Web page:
Build your own phone with Motorola's new modules

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Smartphone users are notorious for their willingness to change their phone for the latest model, like consumerist magpies seduced by the latest shiny piece of tech. A new project from Motorola at least attempts to address the colossal wastage and environmental damage caused by the Western urge to upgrade.

The Google-owned phone company is working on Project Ara, which will allows users to add extras to a basic phone module and customise their own smartphones. It stems from an idea by Dutch designer Dave Hakkens, who created Phonebloks, a concept for modular phones.

Like anything backed by Google, it’s a potential money-spinner, but it may also have a beneficial impact for global resources. Around 1.5 billion phones are discarded annually. Phones contain toxic elements like lead, mercury and chlorine. Discarded handsets are often shipped off to developing countries to be picked over for valuable components, exposing lowly-paid workers to hazardous chemicals.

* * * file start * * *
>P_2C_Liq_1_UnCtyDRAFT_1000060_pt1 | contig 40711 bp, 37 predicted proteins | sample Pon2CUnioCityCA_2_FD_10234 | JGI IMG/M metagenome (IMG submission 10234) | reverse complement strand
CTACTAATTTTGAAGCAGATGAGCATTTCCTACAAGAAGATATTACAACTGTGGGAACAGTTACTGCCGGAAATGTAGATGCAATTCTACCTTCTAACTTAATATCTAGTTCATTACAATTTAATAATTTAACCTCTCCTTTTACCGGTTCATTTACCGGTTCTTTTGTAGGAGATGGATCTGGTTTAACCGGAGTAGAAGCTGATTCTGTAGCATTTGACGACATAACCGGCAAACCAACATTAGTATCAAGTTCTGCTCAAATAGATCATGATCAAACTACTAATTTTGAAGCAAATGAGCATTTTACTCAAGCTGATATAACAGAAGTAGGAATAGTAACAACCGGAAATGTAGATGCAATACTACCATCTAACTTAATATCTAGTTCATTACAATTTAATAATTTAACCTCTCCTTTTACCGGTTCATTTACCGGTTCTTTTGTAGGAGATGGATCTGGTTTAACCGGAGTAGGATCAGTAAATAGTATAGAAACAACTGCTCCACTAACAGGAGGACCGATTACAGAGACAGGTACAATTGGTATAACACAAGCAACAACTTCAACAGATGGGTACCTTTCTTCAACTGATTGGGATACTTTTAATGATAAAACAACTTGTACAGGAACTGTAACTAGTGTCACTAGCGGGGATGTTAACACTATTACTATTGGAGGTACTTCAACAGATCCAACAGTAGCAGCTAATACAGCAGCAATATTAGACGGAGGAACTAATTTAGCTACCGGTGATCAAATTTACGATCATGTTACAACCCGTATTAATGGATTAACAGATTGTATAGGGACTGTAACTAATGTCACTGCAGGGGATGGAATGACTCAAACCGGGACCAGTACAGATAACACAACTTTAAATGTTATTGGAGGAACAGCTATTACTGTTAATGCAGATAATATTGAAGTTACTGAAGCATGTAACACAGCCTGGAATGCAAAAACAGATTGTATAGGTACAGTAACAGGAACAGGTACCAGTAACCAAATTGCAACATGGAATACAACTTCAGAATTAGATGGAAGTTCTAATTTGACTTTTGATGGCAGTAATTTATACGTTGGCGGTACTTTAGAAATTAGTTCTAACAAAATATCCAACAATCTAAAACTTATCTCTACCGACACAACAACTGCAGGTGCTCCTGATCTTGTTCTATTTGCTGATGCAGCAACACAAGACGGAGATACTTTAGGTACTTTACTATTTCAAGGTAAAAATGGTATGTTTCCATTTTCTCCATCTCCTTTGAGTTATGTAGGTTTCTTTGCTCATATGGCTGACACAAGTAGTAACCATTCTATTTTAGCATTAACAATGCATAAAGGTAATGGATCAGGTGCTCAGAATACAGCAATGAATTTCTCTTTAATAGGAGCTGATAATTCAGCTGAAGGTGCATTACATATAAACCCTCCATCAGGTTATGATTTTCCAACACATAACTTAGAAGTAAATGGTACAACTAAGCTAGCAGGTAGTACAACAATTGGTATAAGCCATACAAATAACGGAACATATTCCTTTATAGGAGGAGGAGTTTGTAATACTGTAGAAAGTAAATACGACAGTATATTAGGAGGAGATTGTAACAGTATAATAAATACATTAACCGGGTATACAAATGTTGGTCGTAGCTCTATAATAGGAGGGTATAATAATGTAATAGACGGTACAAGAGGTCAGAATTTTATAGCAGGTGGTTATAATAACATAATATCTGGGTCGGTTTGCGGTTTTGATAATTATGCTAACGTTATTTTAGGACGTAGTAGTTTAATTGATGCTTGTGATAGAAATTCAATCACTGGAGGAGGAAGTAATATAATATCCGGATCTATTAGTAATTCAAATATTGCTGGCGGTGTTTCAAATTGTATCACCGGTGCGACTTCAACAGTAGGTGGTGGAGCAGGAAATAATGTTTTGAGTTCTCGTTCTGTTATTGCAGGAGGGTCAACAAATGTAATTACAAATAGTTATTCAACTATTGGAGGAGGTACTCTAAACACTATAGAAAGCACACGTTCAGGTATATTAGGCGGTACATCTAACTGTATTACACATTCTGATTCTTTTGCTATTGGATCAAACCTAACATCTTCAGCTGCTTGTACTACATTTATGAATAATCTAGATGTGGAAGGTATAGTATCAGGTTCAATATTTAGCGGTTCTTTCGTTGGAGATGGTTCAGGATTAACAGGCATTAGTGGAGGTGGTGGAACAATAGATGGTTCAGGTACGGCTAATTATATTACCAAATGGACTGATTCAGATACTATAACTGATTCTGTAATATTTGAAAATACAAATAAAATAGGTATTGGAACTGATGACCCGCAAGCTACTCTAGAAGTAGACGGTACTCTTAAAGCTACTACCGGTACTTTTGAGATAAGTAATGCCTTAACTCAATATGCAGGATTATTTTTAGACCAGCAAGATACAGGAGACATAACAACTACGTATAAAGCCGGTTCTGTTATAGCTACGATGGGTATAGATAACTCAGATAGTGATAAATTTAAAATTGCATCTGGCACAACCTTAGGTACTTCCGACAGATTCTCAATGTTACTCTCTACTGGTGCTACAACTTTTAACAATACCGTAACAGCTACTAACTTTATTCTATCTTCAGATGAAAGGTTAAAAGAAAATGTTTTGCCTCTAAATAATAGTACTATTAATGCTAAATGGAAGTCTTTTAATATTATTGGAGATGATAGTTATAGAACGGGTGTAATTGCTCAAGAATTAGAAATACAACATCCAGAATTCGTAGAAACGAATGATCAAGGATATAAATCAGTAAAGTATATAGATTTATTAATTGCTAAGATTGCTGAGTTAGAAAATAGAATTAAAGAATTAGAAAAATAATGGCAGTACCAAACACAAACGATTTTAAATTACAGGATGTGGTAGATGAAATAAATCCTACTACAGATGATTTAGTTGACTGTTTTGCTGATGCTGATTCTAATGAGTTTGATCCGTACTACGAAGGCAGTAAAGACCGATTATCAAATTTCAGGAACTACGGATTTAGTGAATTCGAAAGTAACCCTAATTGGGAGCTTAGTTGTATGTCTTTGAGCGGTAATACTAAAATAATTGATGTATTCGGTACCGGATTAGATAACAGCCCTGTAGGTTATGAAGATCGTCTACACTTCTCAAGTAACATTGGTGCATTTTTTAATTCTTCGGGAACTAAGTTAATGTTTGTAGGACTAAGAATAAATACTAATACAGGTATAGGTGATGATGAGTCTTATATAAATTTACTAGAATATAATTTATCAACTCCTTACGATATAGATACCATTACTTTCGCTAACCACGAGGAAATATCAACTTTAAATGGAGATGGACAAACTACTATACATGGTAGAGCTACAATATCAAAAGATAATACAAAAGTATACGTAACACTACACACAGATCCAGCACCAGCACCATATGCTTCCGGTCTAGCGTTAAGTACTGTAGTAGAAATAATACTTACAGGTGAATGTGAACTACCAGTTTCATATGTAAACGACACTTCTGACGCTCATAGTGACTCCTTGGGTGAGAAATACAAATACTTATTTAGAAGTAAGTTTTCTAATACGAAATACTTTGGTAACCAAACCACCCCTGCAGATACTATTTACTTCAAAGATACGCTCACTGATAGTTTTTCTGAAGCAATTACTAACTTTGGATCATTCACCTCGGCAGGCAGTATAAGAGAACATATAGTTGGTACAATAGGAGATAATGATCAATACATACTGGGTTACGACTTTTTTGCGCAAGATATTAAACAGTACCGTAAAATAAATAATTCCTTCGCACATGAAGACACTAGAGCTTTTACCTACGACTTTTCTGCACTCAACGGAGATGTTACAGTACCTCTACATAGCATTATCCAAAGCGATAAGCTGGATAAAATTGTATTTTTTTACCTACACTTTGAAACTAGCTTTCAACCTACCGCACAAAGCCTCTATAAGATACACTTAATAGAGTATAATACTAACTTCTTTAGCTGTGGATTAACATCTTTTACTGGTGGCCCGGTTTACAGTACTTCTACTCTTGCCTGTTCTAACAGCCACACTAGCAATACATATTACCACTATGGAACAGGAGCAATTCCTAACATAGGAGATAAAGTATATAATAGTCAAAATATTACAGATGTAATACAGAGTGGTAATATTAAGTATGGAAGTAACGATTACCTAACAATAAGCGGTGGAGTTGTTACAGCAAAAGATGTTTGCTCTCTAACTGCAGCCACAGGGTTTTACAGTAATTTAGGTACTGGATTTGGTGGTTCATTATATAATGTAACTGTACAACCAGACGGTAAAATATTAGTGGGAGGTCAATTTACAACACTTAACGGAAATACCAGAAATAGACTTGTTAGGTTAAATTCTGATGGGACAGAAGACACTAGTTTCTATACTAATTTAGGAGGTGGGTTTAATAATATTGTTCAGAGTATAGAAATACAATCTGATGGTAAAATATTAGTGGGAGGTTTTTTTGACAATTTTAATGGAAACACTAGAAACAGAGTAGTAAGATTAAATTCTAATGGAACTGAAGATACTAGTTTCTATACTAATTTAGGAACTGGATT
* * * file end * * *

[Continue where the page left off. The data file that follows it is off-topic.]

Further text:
Motorola’s project might at least encourage users to keep phones for longer, upgrading them component by component rather than wholesale. "We want to do for hardware what the Android platform has done for software - create a vibrant, third-party developer ecosystem," Motorola suggested in a blog post."To give you the power to decide what your phone does, how it looks, where and what it's made of, how much it costs and how long you'll keep it."

The obvious market might seem to be conscientious consumers, although that might be a tiny constituency. The hipsters who championed Apple for decades have not deserted the company despite alarming revelations about its tax policies and the conditions under which its products are manufactured.

One analyst, Ben Wood, of CCS Insight, was sceptical about the commercial scope of Motorola’s phone modules. "Creating a Lego-like phone seems on the face of it like a great idea but the commercial realities of delivering such a device are challenging," he told the BBC. "Consumers want small, attractive devices and a modular design makes this extremely difficult."

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